The facts of the case, Cowles Publishing v. the Spokane Police Department, are as follows: In 1997, the Spokesman-Review requested an incident report and a mug shot of an assistant city attorney, who had been arrested on charges of drunk driving and punching a police officer in the face. The police department denied the request, arguing that the case was still being investigated. Too much media attention, law enforcement officials often argue, threaten their ability to solve crimes.
On October 21, the state's high court granted the newspaper the right to the incident report, but not the mug shot. By giving the Spokane paper the right to view the incident report, it specifically defined when a case is open for public review: If an arrest has been made and if police have forwarded the case to local prosecutors for possible prosecution, then the case is closed to police, and therefore open to outside review.
The problem is that many criminal cases do not fall under that definition. There are times when an arrest is made, but, for whatever reason, the charges are not forwarded to prosecutors.
In turn, some civil libertarians are disappointed that the court's decision didn't go further. They believe law enforcement has too much leeway in releasing information to the public. "[Police can] act to control the content of the news, not just to protect an investigation," says Michael Killeen, an attorney whose media clients include The Seattle Times and The Olympian. "They're going to choose who's going to be outed; whose picture will be put in the paper. They are going to withhold the information about those they want to protect."
And there are unsolved crimes. A good detective bureau typically only "solves" (read: makes arrests in) 70 to 80 percent of its murder cases each year. The remaining unsolved murders may never get reviewed, yet some of these cases have the greatest need for the public's attention. The cases could show a pattern of consistent mistakes made by investigators, à la JonBenet Ramsey. Or perhaps the case could actually benefit from media attention, leading to an arrest that wouldn't have been made otherwise.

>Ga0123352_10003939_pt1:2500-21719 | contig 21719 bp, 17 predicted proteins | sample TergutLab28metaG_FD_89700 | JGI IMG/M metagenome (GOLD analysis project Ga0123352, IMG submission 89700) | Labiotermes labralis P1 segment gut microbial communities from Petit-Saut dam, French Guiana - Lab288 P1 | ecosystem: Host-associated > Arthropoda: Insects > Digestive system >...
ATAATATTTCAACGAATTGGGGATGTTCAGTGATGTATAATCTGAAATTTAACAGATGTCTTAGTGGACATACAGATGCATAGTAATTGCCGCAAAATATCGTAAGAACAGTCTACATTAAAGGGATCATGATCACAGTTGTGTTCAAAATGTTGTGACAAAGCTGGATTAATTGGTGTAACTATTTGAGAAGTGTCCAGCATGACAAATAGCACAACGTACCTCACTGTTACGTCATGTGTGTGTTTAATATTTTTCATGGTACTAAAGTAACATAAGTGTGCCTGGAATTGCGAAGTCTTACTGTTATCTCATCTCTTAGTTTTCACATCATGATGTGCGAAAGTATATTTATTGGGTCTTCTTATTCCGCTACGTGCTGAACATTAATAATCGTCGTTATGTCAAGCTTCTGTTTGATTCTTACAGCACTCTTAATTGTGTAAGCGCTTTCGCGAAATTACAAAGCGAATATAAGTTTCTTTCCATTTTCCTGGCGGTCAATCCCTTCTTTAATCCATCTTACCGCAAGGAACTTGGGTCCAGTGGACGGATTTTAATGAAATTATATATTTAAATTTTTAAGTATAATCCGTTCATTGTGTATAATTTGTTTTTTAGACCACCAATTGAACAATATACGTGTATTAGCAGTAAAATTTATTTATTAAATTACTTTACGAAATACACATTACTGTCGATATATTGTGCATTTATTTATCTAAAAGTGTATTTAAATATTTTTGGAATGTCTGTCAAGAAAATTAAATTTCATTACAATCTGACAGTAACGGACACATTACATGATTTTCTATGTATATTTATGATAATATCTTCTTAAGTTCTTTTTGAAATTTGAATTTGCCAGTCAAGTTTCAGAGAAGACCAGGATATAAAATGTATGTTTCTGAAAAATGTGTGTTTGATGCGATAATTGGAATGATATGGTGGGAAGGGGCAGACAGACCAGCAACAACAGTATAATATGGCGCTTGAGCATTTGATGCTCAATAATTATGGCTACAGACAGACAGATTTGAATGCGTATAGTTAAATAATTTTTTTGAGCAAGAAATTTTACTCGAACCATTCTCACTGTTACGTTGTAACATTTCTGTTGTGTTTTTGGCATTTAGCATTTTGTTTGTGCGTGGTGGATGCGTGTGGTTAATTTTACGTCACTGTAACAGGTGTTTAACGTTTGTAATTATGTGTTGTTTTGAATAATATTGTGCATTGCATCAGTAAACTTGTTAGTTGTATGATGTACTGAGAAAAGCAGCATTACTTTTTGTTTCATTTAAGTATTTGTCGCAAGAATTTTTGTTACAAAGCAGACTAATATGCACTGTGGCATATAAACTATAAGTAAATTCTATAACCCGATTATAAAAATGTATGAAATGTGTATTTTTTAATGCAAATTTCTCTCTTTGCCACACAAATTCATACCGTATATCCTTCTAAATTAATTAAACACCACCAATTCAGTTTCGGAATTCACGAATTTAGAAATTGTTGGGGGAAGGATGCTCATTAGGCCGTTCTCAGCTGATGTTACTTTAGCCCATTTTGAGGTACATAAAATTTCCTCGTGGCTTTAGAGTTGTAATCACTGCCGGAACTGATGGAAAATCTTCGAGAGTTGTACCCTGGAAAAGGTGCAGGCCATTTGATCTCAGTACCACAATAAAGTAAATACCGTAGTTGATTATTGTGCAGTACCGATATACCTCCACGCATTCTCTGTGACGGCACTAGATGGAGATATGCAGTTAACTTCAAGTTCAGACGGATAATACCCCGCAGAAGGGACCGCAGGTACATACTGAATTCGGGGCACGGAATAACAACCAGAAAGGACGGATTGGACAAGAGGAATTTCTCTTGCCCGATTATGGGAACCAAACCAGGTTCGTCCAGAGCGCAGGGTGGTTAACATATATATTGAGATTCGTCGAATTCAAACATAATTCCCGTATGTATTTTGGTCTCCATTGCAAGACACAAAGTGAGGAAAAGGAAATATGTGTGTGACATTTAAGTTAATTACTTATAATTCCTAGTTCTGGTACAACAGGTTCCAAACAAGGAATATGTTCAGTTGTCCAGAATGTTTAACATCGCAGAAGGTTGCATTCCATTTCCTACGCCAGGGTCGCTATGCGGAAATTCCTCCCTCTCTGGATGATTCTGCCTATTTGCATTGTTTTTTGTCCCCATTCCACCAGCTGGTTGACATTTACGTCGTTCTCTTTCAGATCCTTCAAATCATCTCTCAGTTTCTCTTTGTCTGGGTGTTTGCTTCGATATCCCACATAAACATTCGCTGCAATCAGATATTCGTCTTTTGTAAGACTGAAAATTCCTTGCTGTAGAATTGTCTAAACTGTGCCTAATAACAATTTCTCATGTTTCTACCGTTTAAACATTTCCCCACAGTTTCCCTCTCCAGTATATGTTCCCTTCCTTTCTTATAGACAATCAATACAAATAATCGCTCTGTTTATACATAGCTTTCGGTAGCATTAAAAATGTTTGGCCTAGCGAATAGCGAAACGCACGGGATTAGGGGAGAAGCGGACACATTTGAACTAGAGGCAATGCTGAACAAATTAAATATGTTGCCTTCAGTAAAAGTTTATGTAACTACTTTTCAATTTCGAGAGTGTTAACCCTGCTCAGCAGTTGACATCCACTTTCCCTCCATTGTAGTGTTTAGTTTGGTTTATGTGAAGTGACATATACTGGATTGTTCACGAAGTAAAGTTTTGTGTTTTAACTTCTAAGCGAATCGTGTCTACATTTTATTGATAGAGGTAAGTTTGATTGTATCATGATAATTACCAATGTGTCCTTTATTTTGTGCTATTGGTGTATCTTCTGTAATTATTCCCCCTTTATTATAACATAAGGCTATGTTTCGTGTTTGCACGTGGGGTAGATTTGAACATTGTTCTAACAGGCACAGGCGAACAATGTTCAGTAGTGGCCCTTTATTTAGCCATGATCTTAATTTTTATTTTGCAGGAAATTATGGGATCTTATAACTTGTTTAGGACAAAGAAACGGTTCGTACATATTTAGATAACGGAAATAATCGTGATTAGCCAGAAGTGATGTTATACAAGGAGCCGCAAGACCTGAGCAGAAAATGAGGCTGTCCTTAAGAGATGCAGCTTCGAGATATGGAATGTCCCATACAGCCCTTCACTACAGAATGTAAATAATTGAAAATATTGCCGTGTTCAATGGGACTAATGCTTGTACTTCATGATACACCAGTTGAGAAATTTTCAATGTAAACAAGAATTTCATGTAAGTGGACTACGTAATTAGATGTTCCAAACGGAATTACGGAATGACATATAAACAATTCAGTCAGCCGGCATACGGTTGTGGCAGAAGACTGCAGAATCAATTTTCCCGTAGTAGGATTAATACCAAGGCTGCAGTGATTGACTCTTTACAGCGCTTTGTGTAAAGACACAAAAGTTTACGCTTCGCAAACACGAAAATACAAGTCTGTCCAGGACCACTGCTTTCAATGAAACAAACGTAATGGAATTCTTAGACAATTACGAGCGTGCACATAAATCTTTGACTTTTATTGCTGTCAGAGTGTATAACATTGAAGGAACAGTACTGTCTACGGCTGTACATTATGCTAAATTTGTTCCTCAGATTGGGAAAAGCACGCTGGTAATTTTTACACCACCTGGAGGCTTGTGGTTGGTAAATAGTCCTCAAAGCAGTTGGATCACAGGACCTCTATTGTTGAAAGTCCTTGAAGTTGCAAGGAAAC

A more serious question involves "police investigations," often including internal-affairs reviews of police misconduct. These cases rarely involve criminal prosecution, meaning a department is free to hide information about its bad cops.
A few years ago, access to criminal investigations in the state of Washington was fairly open. If someone wanted to determine how an investigation was going, the police department could only deny that request by proving that disclosure would compromise their investigation.
Then came a court case involving free-lance journalist David Newman, who was writing for The Stranger. Newman wanted to see police files on the unsolved 1969 murder case of civil-rights activist Edwin Pratt. Officials of King County, where the murder occurred, told him no. They claimed they had re-opened the investigation, and as a result, documents relating to it could not be disclosed. King County won, and the resulting court precedent allowed police departments to declare virtually any criminal case that had not resulted in a conviction to be closed from public inspection.
With the Spokane decision, the media and the public will have some ability to get more information from local law enforcement. But according to Duane Swinton, who represented the Spokesman-Review before the state court, the decision doesn't restore the type of access that existed before the Newman decision. "I do think it's a significant decision, but I think it could have been more significant," he says.